Fitch Ratings says that the major Vietnamese banks’ ratings largely reflect difficult domestic operating conditions and other structural issues typically found in low-income emerging markets. The outlook is stable, reflecting that the banks’ ratings in the single B category are already among the lowest in Asia, as well as the Vietnamese sovereign’s stable outlook.
Downside rating risks could arise if the operating environment becomes even more challenging than Fitch’s current expectations and significantly threatens banks’ solvency, and/or due to negative rating action on the sovereign.
Fitch forecasts Vietnam’s gross domestic product (GDP) growth at around 5% for 2012 and around 5.8% for 2013, lower than the 7% average between 2004 and 2011. Regulatory efforts at cutting interest rates and capping lending rates have done little to support investor sentiment, with credit growth of only 2% in January to September 2012. This together with governance issues, persistent global uncertainties and high levels of corporate leverage – evident in the country’s credit/GDP of 113% at end-2011 – continues to weigh on the domestic economy.
The banking system is vulnerable to macroeconomic shocks, with pressures already mounting on asset quality, earnings and capital of the major Vietnamese banks. Fitch continues to believe that reported non-performing loans (NPLs) are understated which, together with poor transparency, mean that banks’ capitalisation would be much weaker than reported. Around half of banks’ capital could be at risk, based on the central bank’s public admission that the system-wide NPL ratio could be as high as 10%. Fitch believes the actual figure is higher and could weaken given the downside risks from a materially weaker economic environment. Structural issues, including deposit competition and fragile confidence, may keep loan/deposit ratios over or close to 100% for most major Vietnamese banks.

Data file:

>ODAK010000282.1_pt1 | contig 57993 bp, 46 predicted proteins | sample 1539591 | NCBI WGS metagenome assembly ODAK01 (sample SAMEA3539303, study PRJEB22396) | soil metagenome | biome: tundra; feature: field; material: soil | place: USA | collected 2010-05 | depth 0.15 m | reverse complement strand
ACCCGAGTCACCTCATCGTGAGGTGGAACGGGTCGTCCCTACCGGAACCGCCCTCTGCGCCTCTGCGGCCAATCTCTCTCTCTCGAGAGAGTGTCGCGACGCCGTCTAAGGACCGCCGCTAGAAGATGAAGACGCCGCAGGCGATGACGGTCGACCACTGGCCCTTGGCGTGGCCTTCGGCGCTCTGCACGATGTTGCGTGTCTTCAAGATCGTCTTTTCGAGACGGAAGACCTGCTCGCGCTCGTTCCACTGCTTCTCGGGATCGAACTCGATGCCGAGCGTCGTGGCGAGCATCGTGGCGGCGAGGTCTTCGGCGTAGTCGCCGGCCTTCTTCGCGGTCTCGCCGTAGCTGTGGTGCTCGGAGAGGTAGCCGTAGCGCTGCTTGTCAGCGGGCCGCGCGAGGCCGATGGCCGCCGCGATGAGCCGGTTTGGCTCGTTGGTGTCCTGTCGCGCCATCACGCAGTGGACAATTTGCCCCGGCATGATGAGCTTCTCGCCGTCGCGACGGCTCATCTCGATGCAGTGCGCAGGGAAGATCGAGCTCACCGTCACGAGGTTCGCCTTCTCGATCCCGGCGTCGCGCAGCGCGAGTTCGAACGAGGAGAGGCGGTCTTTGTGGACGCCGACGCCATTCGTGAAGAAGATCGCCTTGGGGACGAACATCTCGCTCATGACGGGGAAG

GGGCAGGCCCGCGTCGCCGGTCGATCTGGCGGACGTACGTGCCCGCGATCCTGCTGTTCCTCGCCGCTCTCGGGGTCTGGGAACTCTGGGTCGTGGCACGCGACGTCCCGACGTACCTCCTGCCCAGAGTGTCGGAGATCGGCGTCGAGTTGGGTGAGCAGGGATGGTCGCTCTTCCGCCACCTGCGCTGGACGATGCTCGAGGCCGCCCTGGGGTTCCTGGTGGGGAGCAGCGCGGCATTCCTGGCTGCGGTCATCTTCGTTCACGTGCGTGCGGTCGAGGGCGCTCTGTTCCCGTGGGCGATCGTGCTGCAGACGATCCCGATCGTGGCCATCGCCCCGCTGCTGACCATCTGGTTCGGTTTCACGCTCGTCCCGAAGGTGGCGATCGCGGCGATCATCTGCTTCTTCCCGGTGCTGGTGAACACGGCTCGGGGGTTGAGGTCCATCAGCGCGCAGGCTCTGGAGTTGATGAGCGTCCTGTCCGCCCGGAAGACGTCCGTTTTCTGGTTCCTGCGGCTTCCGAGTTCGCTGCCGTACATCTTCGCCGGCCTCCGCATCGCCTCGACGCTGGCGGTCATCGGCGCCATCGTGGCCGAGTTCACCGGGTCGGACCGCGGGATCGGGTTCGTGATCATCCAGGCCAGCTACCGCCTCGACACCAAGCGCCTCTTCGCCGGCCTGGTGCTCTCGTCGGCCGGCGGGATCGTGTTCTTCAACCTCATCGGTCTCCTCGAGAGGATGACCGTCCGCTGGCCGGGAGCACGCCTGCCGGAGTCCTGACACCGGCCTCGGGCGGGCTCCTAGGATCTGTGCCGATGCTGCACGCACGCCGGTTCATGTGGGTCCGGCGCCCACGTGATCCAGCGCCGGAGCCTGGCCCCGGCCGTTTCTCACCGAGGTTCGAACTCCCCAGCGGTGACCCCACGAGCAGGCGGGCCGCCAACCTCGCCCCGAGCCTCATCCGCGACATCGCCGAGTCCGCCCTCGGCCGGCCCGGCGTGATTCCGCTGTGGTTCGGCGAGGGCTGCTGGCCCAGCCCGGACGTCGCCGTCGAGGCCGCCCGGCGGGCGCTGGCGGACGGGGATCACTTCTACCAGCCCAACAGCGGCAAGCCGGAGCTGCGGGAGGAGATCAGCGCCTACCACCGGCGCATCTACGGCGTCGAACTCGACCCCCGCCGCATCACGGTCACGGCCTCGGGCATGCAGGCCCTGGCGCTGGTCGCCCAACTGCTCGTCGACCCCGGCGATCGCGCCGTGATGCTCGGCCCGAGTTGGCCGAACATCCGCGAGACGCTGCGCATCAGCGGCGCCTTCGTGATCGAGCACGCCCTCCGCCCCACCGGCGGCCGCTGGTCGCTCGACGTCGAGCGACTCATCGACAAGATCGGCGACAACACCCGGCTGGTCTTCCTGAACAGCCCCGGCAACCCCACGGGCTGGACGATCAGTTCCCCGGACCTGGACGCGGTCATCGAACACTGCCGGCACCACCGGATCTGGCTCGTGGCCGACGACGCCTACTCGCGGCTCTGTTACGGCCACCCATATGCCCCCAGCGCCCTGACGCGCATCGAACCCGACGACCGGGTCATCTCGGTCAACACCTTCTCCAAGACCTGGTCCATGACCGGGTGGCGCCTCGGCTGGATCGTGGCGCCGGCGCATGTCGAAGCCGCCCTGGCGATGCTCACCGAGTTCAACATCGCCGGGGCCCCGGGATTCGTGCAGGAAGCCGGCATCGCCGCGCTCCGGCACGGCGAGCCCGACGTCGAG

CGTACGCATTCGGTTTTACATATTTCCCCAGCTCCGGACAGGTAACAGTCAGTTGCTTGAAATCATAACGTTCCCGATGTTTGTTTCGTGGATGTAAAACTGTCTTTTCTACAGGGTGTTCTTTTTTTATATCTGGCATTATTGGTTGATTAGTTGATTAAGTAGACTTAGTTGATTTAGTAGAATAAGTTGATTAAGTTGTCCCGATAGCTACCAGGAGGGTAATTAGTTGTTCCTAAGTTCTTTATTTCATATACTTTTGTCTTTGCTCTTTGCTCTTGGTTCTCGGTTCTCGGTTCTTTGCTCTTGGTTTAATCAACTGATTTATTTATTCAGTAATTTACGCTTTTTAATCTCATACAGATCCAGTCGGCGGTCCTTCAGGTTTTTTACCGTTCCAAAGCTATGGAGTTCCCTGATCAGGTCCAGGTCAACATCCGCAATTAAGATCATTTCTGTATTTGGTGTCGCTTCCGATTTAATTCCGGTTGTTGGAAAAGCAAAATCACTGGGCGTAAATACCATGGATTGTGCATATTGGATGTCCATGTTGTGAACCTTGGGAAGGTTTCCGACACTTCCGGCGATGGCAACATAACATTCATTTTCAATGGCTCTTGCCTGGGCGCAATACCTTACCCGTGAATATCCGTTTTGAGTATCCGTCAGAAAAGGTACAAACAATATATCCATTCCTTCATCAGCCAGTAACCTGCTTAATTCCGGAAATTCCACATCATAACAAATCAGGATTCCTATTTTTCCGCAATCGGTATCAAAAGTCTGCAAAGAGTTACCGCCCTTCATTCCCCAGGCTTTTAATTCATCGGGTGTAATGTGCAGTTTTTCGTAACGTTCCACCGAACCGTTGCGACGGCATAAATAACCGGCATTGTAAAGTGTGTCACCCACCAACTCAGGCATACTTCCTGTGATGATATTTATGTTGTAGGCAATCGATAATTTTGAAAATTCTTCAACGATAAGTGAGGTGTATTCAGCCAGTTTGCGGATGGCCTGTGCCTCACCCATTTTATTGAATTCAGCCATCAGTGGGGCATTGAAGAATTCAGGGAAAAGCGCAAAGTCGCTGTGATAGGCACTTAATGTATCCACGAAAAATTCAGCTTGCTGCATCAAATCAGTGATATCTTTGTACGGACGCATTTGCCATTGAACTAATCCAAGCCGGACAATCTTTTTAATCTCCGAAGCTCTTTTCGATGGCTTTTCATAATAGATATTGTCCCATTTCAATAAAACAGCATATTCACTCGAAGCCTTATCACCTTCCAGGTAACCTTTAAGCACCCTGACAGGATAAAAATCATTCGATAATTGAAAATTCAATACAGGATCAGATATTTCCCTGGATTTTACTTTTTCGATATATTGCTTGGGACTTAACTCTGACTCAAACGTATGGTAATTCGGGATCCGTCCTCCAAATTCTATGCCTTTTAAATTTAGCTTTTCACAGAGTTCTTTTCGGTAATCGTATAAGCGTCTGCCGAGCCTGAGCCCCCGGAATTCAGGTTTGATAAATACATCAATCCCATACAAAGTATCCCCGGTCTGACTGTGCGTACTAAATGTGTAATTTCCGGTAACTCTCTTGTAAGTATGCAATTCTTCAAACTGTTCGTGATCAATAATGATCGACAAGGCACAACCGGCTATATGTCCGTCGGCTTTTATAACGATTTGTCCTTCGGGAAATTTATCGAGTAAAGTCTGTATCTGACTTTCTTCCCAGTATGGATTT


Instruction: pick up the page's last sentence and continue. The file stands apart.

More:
There has been little perceptible progress on Vietnam’s banking system reforms, such as banking sector consolidation and the establishment of an asset management company to acquire bad debt from banks. Local authorities have also mentioned concurrent reforms surrounding state-owned entities and investments in Vietnam, but meaningful progress here has proved elusive.
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